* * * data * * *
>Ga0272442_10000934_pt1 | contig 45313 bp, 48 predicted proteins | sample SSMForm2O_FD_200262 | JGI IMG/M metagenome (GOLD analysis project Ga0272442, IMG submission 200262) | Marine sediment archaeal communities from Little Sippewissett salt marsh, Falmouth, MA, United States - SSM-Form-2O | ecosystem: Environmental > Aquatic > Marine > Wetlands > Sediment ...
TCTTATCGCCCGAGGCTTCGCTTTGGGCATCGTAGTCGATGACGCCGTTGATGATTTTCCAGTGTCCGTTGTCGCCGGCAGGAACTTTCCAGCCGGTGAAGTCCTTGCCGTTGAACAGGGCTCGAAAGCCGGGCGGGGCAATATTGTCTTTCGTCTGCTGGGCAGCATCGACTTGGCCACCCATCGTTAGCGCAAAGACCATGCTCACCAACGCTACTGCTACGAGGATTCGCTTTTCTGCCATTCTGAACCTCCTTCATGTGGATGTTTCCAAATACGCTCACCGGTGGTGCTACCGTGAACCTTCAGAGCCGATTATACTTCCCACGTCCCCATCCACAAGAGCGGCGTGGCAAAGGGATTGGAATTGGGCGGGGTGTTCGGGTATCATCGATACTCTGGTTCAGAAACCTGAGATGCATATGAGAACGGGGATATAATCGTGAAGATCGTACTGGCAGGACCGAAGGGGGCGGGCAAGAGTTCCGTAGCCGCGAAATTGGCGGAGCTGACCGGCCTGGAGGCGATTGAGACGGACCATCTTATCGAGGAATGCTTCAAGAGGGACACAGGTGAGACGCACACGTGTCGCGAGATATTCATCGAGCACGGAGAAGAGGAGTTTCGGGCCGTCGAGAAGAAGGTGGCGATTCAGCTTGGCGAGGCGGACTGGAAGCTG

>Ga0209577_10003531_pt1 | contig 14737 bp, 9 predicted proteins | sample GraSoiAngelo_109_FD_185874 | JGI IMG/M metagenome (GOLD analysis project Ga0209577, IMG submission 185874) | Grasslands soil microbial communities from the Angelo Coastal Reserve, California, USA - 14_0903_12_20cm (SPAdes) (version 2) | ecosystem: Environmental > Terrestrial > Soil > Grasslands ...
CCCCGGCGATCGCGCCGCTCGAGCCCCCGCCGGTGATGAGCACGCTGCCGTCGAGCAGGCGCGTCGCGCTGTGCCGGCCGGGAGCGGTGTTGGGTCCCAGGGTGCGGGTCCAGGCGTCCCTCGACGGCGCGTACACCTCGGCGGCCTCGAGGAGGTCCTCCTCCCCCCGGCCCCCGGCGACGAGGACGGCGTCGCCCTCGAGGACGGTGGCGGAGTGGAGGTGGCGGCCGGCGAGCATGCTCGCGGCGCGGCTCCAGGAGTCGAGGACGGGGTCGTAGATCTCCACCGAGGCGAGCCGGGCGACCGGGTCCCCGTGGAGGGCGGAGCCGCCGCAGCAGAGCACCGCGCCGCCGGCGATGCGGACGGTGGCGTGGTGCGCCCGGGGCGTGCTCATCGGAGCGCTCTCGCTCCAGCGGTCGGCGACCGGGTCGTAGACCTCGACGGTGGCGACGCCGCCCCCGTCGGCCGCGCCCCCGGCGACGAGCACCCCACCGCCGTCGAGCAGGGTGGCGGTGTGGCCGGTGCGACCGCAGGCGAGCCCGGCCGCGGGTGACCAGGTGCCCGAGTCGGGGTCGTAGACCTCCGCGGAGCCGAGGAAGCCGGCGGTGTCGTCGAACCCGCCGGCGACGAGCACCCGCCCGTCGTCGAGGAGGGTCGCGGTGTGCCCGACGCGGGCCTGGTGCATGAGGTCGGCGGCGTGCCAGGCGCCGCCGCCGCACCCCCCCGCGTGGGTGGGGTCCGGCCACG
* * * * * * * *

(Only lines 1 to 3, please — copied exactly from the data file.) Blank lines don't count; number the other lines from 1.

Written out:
>Ga0272442_10000934_pt1 | contig 45313 bp, 48 predicted proteins | sample SSMForm2O_FD_200262 | JGI IMG/M metagenome (GOLD analysis project Ga0272442, IMG submission 200262) | Marine sediment archaeal communities from Little Sippewissett salt marsh, Falmouth, MA, United States - SSM-Form-2O | ecosystem: Environmental > Aquatic > Marine > Wetlands > Sediment ...
TCTTATCGCCCGAGGCTTCGCTTTGGGCATCGTAGTCGATGACGCCGTTGATGATTTTCCAGTGTCCGTTGTCGCCGGCAGGAACTTTCCAGCCGGTGAAGTCCTTGCCGTTGAACAGGGCTCGAAAGCCGGGCGGGGCAATATTGTCTTTCGTCTGCTGGGCAGCATCGACTTGGCCACCCATCGTTAGCGCAAAGACCATGCTCACCAACGCTACTGCTACGAGGATTCGCTTTTCTGCCATTCTGAACCTCCTTCATGTGGATGTTTCCAAATACGCTCACCGGTGGTGCTACCGTGAACCTTCAGAGCCGATTATACTTCCCACGTCCCCATCCACAAGAGCGGCGTGGCAAAGGGATTGGAATTGGGCGGGGTGTTCGGGTATCATCGATACTCTGGTTCAGAAACCTGAGATGCATATGAGAACGGGGATATAATCGTGAAGATCGTACTGGCAGGACCGAAGGGGGCGGGCAAGAGTTCCGTAGCCGCGAAATTGGCGGAGCTGACCGGCCTGGAGGCGATTGAGACGGACCATCTTATCGAGGAATGCTTCAAGAGGGACACAGGTGAGACGCACACGTGTCGCGAGATATTCATCGAGCACGGAGAAGAGGAGTTTCGGGCCGTCGAGAAGAAGGTGGCGATTCAGCTTGGCGAGGCGGACTGGAAGCTG

>Ga0209577_10003531_pt1 | contig 14737 bp, 9 predicted proteins | sample GraSoiAngelo_109_FD_185874 | JGI IMG/M metagenome (GOLD analysis project Ga0209577, IMG submission 185874) | Grasslands soil microbial communities from the Angelo Coastal Reserve, California, USA - 14_0903_12_20cm (SPAdes) (version 2) | ecosystem: Environmental > Terrestrial > Soil > Grasslands ...